The best part about all of this? I didn’t have to prompt the doctor to ask if I could keep running. I had told him early in the appointment I was training for the SLO marathon.

He just told me I could.

“I was kind of doing that anyway,” I said.

He wasn’t even surprised. He didn’t turn away from writing my aftercare instructions.

See. He gets it.

‘Tell me where it hurts’

Remember when I was absolutely certain that I didn’t have a broken arm? It wasn’t swollen. It was starting to feel better. The advice nurse told me that it didn’t sound broken. To be fair, she also told me to follow up with a actual doctor’s appointment, but I didn’t bother for another week.

That appointment was today.

I had to twist my arm and basically show everyone “where it hurt” like I was a five years old and had a stomachache that wouldn’t go away. But in actuality, I kind of had to tell them a lot since it was so far after the fact.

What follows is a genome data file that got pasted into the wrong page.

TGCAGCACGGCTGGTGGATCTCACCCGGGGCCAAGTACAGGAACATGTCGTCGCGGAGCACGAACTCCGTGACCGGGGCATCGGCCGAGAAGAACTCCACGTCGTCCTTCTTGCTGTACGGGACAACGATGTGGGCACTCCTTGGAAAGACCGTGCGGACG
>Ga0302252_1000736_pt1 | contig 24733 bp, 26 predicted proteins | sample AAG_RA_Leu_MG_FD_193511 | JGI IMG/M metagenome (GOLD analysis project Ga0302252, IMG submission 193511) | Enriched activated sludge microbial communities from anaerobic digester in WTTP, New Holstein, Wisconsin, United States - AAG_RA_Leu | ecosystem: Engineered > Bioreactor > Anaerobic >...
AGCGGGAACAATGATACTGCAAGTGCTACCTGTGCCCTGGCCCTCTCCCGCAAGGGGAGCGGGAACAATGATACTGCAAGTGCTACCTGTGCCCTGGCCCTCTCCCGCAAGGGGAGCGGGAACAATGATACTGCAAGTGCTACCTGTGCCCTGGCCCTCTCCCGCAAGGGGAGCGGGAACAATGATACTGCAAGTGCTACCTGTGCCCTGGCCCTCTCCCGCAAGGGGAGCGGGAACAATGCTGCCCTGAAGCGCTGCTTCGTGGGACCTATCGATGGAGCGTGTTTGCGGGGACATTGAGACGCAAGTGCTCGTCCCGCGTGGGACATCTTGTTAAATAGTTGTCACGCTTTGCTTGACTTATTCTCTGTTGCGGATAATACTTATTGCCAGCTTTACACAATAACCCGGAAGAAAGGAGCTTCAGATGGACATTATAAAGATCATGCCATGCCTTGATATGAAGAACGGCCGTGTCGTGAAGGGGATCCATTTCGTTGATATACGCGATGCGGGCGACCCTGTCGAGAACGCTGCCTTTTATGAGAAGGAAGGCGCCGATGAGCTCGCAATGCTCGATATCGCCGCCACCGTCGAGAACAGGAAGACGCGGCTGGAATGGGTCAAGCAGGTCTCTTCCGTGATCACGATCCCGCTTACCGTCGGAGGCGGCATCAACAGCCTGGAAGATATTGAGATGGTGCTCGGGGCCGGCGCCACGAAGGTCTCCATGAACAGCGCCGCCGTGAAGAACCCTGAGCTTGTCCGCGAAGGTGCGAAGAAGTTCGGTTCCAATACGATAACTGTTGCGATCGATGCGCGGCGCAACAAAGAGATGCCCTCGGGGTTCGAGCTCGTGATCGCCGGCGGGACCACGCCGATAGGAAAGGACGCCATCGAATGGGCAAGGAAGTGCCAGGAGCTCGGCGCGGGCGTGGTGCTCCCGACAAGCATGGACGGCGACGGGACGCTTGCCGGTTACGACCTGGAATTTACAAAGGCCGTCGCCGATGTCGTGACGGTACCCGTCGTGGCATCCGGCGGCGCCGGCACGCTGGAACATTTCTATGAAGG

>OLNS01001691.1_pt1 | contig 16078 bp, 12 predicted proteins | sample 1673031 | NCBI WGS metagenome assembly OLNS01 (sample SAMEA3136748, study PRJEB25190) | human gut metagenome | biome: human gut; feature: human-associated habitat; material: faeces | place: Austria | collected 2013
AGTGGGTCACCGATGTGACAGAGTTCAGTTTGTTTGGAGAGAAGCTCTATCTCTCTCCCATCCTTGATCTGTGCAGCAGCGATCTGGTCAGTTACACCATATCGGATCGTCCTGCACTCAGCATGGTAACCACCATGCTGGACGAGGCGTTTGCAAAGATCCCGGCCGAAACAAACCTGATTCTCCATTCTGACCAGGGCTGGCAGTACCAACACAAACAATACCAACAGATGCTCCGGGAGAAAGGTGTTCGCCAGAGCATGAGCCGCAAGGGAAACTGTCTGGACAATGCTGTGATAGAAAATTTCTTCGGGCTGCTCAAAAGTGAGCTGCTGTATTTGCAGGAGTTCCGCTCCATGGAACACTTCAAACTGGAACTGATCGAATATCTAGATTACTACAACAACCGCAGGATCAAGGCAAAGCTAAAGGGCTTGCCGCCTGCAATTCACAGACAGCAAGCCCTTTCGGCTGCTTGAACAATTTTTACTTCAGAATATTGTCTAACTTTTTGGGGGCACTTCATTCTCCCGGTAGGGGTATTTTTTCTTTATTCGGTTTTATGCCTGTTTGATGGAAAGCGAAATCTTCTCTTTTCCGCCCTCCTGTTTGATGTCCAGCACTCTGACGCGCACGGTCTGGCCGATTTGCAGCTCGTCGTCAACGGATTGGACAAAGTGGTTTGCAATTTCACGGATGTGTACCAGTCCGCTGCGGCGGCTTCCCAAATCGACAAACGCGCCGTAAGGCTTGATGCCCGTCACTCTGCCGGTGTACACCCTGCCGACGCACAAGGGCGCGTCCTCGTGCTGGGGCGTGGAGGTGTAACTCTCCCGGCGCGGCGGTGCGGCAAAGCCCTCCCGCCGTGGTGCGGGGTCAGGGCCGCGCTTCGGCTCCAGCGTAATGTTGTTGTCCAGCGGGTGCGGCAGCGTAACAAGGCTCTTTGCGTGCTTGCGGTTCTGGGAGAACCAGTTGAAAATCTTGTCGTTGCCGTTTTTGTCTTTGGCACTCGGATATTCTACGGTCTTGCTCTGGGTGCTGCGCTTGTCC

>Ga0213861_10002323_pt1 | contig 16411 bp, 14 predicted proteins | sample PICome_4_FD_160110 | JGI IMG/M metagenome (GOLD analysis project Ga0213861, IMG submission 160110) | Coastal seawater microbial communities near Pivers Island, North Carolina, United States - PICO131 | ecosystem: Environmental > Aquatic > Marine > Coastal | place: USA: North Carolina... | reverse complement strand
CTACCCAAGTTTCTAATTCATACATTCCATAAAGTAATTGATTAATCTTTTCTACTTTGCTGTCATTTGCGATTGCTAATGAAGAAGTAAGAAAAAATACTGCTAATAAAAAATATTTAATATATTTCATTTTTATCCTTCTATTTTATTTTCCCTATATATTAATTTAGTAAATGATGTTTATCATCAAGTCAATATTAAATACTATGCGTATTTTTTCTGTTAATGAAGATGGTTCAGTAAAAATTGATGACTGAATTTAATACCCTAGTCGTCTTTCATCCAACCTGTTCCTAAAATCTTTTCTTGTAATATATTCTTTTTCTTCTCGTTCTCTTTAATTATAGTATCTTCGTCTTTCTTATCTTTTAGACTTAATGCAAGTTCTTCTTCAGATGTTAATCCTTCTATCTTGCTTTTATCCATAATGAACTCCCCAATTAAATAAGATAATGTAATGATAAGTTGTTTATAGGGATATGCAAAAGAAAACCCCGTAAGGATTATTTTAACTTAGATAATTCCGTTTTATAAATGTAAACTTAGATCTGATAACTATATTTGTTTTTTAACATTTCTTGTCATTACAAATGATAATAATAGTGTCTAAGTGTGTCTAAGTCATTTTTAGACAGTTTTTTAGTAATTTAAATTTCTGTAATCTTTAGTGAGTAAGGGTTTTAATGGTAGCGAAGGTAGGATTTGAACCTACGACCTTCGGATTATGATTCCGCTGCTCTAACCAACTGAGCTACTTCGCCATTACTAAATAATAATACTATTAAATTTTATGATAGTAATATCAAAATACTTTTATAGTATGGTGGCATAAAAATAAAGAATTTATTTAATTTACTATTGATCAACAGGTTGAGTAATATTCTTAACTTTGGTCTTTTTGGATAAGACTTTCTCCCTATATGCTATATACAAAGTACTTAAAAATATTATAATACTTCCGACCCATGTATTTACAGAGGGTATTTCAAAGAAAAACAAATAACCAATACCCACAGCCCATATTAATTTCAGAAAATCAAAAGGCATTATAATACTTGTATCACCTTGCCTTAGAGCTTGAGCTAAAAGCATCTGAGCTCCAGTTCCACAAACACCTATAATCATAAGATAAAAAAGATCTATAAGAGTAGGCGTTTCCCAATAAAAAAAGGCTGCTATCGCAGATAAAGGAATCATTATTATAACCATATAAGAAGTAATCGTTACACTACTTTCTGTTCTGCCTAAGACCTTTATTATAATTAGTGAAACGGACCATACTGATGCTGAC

I left the office thinking that it was exactly what everyone thought it was: a trauma-induced muscle strain.

At 6 p.m. my doctor told me and said it looked like there was a fracture.


I’m officially broken.

There’s supposedly a hairline fracture in there somewhere in my radial bone. I’m being referred to an orthopedic doctor in Stockton at some point in the next few days. (See what happens when I can’t use one of my arms? I have crazy hair. Just absolutely a mess crazy hair. This isn’t even as bad as it was two weeks ago when all of this first happened. My husband had to do my hair. I’ll let you imagine just what that looked like. It was bad.)

So I need to apply ice, wrap it for compression and wear a sling. Then the orthopedic doctor can decide what, if anything, we can do to fix me.

For the record, I’m tired of needing to be fixed. I’m still tired of doctors. Today’s visit was with my third primary-care physician in eight months. I’m not feeling as anxious about this insurance change as I thought I would (we switched to Kaiser coverage with my husband at the beginning of February after four-plus years with a PPO), but I’m still annoyed.